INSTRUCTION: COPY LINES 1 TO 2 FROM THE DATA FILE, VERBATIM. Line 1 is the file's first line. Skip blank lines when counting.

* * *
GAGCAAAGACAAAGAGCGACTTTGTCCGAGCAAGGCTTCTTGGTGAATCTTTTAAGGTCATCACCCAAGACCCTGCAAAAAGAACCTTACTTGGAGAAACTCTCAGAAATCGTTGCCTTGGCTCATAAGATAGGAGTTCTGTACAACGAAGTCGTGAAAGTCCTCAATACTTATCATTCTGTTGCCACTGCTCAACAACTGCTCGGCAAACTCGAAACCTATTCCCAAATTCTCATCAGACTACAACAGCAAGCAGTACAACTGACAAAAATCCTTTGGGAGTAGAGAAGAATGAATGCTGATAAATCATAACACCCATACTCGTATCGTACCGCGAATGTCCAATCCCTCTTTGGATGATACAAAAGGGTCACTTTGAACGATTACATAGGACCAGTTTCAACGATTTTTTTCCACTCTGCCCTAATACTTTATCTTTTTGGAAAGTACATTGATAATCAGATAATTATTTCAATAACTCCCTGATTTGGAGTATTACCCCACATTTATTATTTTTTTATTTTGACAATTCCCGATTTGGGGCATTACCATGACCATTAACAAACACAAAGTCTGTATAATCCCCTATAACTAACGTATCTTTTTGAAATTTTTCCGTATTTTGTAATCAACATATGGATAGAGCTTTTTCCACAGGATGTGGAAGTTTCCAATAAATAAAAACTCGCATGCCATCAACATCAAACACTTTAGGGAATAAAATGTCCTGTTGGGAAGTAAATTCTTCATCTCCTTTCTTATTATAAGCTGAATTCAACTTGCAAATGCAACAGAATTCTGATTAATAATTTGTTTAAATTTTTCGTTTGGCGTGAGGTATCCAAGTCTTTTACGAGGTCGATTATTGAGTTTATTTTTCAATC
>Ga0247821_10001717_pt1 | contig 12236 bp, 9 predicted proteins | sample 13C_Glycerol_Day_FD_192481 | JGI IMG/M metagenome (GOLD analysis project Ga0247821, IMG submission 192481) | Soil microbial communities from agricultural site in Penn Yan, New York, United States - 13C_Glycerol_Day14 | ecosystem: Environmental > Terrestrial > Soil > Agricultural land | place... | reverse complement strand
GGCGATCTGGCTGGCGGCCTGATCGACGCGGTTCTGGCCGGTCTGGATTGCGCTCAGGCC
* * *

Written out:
GAGCAAAGACAAAGAGCGACTTTGTCCGAGCAAGGCTTCTTGGTGAATCTTTTAAGGTCATCACCCAAGACCCTGCAAAAAGAACCTTACTTGGAGAAACTCTCAGAAATCGTTGCCTTGGCTCATAAGATAGGAGTTCTGTACAACGAAGTCGTGAAAGTCCTCAATACTTATCATTCTGTTGCCACTGCTCAACAACTGCTCGGCAAACTCGAAACCTATTCCCAAATTCTCATCAGACTACAACAGCAAGCAGTACAACTGACAAAAATCCTTTGGGAGTAGAGAAGAATGAATGCTGATAAATCATAACACCCATACTCGTATCGTACCGCGAATGTCCAATCCCTCTTTGGATGATACAAAAGGGTCACTTTGAACGATTACATAGGACCAGTTTCAACGATTTTTTTCCACTCTGCCCTAATACTTTATCTTTTTGGAAAGTACATTGATAATCAGATAATTATTTCAATAACTCCCTGATTTGGAGTATTACCCCACATTTATTATTTTTTTATTTTGACAATTCCCGATTTGGGGCATTACCATGACCATTAACAAACACAAAGTCTGTATAATCCCCTATAACTAACGTATCTTTTTGAAATTTTTCCGTATTTTGTAATCAACATATGGATAGAGCTTTTTCCACAGGATGTGGAAGTTTCCAATAAATAAAAACTCGCATGCCATCAACATCAAACACTTTAGGGAATAAAATGTCCTGTTGGGAAGTAAATTCTTCATCTCCTTTCTTATTATAAGCTGAATTCAACTTGCAAATGCAACAGAATTCTGATTAATAATTTGTTTAAATTTTTCGTTTGGCGTGAGGTATCCAAGTCTTTTACGAGGTCGATTATTGAGTTTATTTTTCAATC
>Ga0247821_10001717_pt1 | contig 12236 bp, 9 predicted proteins | sample 13C_Glycerol_Day_FD_192481 | JGI IMG/M metagenome (GOLD analysis project Ga0247821, IMG submission 192481) | Soil microbial communities from agricultural site in Penn Yan, New York, United States - 13C_Glycerol_Day14 | ecosystem: Environmental > Terrestrial > Soil > Agricultural land | place... | reverse complement strand